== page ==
The Infants’ Home is privileged to work with children and families seeking to build more positive futures for themselves. Change is always possible. It happens by focusing on what we and others CAN do rather than what we can’t do.
This strengths-based approach is at the core of all our work.
From 1874 until now, thousands of women, children and families have been able to build new lives with support from The Infants’ Home.
This collection of personal stories shows that people are experts in their own lives. They reveal how we can continue to build stronger children, stronger families and stronger communities.
Yumi's son Caleb has Williams Syndrome - a rare genetic condition affecting only 1 in 10,000 people. Despite the challenges Williams Syndrome brings, Caleb brings joy into his parents' lives and they feel very blessed.
Arianna (Ari) was born with medical and developmental concerns, and spent her first seven weeks of life in a neonatal intensive care unit (NICU). Following extensive testing, doctors suspected Sotos syndrome: a rare genetic disorder affecting 1 in 14,000 people, characterised by distinctive facial features, overgrowth in childhood, and learning and physical developmental delays. Despite these challenges, Ari has shown remarkable resilience, and her family are full of hope for her future.
Jacinta and her parents are truly inspirational. They have taken the challenge they have been dealt and, realising they cannot change it, they have changed the way they and others think about it.
Sam, now aged six, was born with Down Syndrome. His special needs required medical support in many ways. He was placed in the NICU for six weeks, tube fed for the first six months of his life, had open heart surgery at five months old, and survived Leukaemia and Osteomyelitis at 18 months old. To say he’s had a bumpy start to life would be an understatement.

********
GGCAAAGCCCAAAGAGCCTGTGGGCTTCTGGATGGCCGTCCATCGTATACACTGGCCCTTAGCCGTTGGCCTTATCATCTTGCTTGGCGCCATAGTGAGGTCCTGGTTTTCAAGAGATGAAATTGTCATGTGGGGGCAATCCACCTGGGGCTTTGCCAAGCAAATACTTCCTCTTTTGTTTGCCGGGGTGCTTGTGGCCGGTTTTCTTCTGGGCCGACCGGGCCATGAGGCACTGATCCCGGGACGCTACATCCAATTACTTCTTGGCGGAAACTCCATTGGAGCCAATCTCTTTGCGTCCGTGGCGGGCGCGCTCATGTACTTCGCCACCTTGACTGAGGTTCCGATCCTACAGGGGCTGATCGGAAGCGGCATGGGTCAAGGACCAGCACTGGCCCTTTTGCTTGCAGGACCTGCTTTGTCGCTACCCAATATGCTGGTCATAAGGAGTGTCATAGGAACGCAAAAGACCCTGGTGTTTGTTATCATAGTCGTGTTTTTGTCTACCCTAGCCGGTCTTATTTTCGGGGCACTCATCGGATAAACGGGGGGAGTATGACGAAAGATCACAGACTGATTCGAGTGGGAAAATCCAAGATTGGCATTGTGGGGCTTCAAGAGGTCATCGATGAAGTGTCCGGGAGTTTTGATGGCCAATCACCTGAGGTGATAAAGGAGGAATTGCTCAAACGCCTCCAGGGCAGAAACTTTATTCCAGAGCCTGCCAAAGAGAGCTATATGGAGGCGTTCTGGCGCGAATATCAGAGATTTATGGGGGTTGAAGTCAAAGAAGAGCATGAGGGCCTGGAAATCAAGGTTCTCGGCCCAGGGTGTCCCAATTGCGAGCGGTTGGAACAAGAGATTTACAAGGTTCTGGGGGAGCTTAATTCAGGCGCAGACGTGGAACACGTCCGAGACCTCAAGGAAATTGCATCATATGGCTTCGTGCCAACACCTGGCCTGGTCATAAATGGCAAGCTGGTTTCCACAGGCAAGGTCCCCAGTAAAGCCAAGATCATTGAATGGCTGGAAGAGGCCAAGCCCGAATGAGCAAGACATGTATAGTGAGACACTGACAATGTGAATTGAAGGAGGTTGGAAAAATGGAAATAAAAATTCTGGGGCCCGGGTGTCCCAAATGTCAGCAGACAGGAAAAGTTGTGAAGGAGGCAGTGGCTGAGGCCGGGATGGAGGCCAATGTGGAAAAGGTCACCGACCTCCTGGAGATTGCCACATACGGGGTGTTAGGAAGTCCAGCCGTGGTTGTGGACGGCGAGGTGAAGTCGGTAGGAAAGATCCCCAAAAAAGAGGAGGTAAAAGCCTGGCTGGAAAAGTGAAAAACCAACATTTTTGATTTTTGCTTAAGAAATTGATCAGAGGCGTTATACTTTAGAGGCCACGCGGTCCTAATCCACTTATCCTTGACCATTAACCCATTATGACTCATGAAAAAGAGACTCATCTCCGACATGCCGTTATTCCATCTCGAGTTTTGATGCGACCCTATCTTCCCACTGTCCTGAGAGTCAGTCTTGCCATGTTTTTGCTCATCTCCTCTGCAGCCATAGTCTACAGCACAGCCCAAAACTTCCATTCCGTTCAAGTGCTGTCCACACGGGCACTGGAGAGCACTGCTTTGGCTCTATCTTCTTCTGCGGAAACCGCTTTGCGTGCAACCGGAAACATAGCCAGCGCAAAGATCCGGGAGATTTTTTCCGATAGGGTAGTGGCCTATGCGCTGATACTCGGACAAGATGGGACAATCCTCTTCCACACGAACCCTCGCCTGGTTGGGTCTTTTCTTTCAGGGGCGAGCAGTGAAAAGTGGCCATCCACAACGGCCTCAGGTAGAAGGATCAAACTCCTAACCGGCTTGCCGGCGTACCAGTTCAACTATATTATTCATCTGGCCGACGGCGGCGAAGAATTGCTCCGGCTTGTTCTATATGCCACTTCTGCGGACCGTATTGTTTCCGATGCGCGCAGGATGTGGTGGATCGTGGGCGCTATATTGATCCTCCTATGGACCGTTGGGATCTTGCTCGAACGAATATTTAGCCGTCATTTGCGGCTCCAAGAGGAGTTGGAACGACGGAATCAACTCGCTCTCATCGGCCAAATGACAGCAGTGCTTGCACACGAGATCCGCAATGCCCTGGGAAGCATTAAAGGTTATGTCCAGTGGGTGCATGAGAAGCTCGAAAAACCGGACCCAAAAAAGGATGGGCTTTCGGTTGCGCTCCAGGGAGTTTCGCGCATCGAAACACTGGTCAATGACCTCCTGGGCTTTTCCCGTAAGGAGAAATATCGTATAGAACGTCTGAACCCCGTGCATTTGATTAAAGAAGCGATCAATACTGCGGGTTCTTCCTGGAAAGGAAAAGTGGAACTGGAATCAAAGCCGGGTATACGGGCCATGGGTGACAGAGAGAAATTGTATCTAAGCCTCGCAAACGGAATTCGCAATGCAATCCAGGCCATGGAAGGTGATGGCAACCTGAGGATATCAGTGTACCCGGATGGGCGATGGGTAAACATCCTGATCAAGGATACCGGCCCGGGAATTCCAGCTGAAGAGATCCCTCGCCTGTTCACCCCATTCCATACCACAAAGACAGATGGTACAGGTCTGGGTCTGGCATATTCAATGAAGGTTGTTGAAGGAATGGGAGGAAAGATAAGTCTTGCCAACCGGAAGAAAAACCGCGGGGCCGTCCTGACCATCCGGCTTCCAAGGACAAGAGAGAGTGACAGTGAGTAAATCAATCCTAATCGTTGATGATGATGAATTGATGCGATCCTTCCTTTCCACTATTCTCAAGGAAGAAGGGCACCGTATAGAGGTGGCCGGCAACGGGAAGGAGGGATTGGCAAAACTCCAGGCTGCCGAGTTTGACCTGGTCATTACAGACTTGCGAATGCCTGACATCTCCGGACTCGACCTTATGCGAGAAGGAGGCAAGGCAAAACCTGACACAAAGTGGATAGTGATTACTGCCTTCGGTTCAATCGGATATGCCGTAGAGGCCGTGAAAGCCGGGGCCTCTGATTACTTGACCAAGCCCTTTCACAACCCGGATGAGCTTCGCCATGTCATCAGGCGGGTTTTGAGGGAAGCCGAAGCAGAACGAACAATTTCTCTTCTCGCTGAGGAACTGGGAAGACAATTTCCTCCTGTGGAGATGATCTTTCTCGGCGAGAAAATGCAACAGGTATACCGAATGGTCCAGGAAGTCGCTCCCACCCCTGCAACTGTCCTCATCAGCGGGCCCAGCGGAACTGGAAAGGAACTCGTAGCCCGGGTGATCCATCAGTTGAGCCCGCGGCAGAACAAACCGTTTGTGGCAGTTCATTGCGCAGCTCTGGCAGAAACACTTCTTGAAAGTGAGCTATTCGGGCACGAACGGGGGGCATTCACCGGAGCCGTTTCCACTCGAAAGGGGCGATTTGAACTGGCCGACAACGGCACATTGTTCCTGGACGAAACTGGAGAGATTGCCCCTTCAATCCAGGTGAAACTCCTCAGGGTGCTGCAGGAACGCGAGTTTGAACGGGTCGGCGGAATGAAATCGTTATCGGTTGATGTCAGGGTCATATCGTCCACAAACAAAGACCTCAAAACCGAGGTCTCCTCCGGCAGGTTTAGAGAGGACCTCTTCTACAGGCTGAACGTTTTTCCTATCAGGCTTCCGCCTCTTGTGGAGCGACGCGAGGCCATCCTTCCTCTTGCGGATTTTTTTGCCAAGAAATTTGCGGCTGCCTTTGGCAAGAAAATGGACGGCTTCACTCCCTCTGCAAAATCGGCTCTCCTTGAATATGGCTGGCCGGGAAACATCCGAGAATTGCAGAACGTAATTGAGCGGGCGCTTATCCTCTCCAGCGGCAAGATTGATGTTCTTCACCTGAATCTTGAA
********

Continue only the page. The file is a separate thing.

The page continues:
When Julia first came to The Infants’ Home with her children Bella, four, and Amy two, her family had very complex support needs. With the support of scholarship funding, art and play therapy and transport scholarships, Julia and her family were able to build a better future for themselves.
Emmarisa was born prematurely, leaving her with significant health issues which continue to challenge her development. When Sunisa sees how happy and engaged Emmarisa has become, she feels almost as though she has a “new baby girl”.
Born prematurely at just 26 weeks gestation, Angus has significant health care needs as well as a global developmental delay. Angus’s parents Sophie and Tim wanted Angus to have his additional needs met in a mainstream childcare setting where he would be genuinely included and could learn, grow and make friends just like any other child.
Harry, who has profound developmental delays, and The Infants’ Home’s educator Mel first met when she became his focus teacher in Gorton House. Initially Mel was apprehensive; she had not cared for a child with special needs before, and Harry seemed so fragile. She quickly came to realise that Harry was just like any other child coming into the centre – she just needed to get to know him and understand his strengths, needs and interests so that she could help him to develop and learn.
Starting out at ‘big school’ can be an exciting but daunting prospect for all children, especially those with a disability. Katie’s three year journey at The Infants’ Home, saw her gain the confidence and independence to make this transition with ease.
How a shy little girl with Down Syndrome learned to fend for herself, make friends and find her place in the world.
It was always possible for this stressed young mother to find a way through the fog. She just needed some guidance and self-belief.
Some stories are best told by people in their own words. Having made it through a tough period in Sydney, this young family is off to build a new life in rural Victoria.
There is not one, but two people still alive who can trace their association with The Infants' Home back more than 87 years. This is their story.
In her own words, a mother explains her gratitude for the support she received from The Infants’ Home during her darkest hour.
As a single father, Brad found that his son Zane was socially withdrawn and having trouble communicating. After some assessments and hard work with The Infants' Home staff, Zane is now off to a flying start.
This letter, written by Janet Cooksey, mother of then 2 year old Emily was shared with staff at The Infants' Home Staff Training Day in October 2005
Juggling work and children is always a challenge, more so when the child is your grandson. This is the story of how one grandmother found the support she needed to give one little boy a better start in life.
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